The Scholarly Publishing and Academic Resources Coalition (SPARC) has submitted a detailed filing to the U.S. Department of Justice urging federal antitrust enforcers to block the proposed merger between college textbook publishing giants Cengage and McGraw-Hill Education. The merger would create the largest publisher of college course materials in the United States and the world’s second largest education publisher overall.
SPARC’s filing lays out how the merger would violate the Clayton Antitrust Act, creating a combined company that would control 45% of the college textbook market. Along with Pearson, which currently holds approximately 40%, this merger would consolidate the textbook market in the hands of only two players—remaking the market as a duopoly.
The merger has raised alarm bells across the education sector, with opposition also being voiced by student governments and consumer organizations.
The college textbook market is a classic example of a ‘captive market’ where students are required to buy whatever book they have been assigned no matter the cost. In the last two decades, the cost of textbooks has far outpaced inflation, home prices, medical care, and wages. According to the Consumer Price Index, consumer prices for college textbooks have increased 184% since 1998, three times the rate of inflation. More than two-thirds of college campuses consider textbook affordability a major concern.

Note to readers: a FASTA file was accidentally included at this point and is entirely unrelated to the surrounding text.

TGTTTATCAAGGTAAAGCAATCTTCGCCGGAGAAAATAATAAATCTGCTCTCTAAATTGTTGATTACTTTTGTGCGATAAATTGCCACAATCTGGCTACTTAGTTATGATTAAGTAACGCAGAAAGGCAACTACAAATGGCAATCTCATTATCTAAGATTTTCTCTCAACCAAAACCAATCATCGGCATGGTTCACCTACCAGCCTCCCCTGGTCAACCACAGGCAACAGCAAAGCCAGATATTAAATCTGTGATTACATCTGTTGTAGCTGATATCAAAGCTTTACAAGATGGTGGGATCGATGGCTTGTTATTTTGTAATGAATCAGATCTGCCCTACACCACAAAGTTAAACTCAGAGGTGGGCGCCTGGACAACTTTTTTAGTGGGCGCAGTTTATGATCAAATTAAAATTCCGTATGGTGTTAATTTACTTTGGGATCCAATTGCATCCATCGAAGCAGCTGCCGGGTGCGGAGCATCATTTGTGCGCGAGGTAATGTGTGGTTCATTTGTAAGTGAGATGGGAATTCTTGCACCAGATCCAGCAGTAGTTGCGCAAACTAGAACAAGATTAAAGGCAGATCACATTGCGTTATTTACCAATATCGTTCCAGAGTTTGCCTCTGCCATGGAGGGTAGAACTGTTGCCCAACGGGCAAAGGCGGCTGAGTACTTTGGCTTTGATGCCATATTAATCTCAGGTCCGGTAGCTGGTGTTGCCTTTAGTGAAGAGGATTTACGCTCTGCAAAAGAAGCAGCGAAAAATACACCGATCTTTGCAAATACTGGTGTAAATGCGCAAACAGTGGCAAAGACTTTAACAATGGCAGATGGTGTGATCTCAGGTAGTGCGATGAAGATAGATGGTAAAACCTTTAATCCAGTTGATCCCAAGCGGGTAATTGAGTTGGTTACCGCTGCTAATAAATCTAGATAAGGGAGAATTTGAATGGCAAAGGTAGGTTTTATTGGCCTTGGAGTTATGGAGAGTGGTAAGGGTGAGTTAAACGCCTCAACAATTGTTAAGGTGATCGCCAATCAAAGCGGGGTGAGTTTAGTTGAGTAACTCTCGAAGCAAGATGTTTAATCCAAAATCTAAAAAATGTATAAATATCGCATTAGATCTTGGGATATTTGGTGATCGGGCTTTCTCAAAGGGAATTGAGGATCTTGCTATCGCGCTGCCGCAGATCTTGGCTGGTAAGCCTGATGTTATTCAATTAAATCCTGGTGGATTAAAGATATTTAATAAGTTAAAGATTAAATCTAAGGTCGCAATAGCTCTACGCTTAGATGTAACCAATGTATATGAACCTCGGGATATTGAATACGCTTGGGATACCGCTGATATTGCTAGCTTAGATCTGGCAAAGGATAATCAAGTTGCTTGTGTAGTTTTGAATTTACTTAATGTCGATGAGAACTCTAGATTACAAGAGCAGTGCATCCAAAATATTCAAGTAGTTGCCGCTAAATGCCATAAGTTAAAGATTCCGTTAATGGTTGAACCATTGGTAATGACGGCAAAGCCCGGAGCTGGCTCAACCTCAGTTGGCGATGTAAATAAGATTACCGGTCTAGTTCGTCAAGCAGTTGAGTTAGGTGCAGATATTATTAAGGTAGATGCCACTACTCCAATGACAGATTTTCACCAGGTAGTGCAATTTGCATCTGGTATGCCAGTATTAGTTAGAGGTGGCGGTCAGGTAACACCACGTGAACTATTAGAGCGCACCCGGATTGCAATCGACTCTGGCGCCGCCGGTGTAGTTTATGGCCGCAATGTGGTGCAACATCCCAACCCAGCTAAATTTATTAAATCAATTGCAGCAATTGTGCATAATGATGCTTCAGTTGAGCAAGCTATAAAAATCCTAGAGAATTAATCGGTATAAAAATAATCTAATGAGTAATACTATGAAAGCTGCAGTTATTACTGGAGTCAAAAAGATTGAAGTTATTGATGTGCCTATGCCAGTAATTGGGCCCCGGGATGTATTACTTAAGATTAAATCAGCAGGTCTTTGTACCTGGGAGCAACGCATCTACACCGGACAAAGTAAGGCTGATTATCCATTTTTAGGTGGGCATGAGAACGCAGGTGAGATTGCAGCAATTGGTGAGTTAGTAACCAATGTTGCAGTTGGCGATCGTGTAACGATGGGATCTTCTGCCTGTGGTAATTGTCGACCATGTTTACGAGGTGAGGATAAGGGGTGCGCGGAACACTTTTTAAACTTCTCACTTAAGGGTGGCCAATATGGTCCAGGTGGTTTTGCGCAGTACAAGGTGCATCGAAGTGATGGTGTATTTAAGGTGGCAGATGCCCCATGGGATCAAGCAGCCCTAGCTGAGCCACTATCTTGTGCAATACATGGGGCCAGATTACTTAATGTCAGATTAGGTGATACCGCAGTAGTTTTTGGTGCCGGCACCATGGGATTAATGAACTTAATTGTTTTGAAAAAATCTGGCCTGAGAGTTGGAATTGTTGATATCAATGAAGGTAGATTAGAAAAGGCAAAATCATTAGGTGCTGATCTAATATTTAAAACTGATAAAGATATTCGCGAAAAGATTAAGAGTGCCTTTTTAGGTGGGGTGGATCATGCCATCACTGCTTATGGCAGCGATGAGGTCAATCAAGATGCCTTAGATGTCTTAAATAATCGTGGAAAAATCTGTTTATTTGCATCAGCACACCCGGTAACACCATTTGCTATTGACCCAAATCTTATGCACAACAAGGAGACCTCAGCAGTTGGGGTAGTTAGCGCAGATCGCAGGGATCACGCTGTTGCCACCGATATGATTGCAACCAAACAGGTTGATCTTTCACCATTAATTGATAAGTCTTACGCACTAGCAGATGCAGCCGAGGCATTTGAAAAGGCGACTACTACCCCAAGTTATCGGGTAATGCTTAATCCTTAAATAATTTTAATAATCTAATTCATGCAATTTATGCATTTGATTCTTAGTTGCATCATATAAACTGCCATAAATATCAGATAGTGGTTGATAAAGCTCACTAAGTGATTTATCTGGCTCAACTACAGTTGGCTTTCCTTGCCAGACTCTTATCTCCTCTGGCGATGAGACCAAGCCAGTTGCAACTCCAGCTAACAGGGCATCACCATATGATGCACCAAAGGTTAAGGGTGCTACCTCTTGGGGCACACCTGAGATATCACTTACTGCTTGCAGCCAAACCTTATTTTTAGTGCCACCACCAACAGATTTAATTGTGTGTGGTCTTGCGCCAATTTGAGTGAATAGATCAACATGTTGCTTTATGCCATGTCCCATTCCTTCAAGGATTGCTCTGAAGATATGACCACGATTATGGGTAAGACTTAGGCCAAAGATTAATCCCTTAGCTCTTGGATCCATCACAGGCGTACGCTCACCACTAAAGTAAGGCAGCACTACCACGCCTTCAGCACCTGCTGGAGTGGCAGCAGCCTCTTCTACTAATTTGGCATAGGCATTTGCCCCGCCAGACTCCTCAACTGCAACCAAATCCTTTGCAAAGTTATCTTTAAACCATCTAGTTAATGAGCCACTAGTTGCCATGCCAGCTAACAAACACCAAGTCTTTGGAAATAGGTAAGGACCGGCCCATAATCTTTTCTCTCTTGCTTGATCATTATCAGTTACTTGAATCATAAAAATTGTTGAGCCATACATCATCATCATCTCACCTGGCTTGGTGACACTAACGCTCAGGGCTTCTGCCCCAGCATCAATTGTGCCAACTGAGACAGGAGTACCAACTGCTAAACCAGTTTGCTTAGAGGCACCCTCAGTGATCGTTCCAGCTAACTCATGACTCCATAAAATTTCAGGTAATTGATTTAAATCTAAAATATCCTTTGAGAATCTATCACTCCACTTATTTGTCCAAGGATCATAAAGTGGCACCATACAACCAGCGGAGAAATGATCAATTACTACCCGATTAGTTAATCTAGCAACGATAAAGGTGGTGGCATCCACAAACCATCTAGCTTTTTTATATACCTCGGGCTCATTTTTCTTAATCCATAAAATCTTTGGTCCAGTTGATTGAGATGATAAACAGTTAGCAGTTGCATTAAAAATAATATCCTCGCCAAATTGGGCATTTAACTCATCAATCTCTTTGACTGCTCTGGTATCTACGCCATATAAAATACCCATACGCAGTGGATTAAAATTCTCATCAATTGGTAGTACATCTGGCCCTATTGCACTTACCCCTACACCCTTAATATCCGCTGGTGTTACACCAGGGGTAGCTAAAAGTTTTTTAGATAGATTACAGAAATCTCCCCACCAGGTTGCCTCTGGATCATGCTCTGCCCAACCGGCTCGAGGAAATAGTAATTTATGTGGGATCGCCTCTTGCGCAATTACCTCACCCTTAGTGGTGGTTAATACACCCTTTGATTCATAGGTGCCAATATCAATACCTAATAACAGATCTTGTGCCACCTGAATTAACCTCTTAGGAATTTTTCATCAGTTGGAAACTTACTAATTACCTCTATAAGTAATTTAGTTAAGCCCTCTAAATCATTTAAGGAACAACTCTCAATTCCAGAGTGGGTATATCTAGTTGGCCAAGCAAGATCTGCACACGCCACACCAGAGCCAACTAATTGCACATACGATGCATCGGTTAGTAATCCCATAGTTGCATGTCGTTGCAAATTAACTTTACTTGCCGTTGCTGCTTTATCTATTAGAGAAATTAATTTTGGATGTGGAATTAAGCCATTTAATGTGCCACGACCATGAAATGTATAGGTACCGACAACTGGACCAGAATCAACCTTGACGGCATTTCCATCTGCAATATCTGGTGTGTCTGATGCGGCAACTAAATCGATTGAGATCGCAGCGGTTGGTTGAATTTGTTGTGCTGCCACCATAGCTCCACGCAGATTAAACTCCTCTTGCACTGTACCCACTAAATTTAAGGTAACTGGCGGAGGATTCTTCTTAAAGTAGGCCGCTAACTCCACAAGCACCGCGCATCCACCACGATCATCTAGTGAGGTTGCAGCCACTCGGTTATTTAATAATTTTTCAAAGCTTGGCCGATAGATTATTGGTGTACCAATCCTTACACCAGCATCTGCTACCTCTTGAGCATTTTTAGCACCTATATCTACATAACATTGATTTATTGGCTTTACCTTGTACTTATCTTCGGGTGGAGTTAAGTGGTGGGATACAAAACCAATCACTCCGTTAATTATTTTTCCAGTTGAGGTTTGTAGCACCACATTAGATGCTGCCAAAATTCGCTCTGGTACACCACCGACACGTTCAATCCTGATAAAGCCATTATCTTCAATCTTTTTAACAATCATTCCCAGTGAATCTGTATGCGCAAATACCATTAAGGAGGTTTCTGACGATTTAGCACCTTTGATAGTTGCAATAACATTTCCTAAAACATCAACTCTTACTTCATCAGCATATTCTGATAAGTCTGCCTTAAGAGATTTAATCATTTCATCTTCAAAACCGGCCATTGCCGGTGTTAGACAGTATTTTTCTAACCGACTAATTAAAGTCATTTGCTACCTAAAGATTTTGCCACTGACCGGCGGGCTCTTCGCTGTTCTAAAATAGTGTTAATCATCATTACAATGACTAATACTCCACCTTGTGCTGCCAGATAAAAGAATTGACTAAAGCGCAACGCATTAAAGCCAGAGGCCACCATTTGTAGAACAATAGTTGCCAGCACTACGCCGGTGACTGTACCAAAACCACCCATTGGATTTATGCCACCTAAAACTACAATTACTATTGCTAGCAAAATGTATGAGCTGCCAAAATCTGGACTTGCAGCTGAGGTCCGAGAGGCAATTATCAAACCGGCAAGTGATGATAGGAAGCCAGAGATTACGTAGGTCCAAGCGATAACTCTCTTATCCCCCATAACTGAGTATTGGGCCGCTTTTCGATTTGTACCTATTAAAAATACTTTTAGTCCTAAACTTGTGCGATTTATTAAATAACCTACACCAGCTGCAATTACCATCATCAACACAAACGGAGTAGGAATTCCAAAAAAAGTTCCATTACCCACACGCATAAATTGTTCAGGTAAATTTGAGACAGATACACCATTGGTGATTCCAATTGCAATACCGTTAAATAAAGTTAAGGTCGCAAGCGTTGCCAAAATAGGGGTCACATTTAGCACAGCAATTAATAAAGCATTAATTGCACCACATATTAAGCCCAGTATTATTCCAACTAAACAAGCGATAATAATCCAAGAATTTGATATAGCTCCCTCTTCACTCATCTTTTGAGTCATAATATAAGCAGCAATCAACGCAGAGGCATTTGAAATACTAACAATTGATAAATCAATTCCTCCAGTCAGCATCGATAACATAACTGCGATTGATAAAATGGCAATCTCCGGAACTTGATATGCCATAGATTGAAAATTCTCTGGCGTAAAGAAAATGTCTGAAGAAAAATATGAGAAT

As textbooks and other course materials transition to digital, the amount of data publishers can collect about the students who use them will grow exponentially—often without students even knowing it. This data can be fed into algorithms that can classify a student’s learning style, assess whether they grasp core concepts, decide whether a student qualifies for extra help, or identify if a student is at risk of dropping out. While some of these uses might be helpful to students, the same data can also be used in negative ways—from mischaracterizing an individual’s abilities to violating privacy rights. Monopolistic activities are a problem when it comes to personal data just as much as traditional markets.
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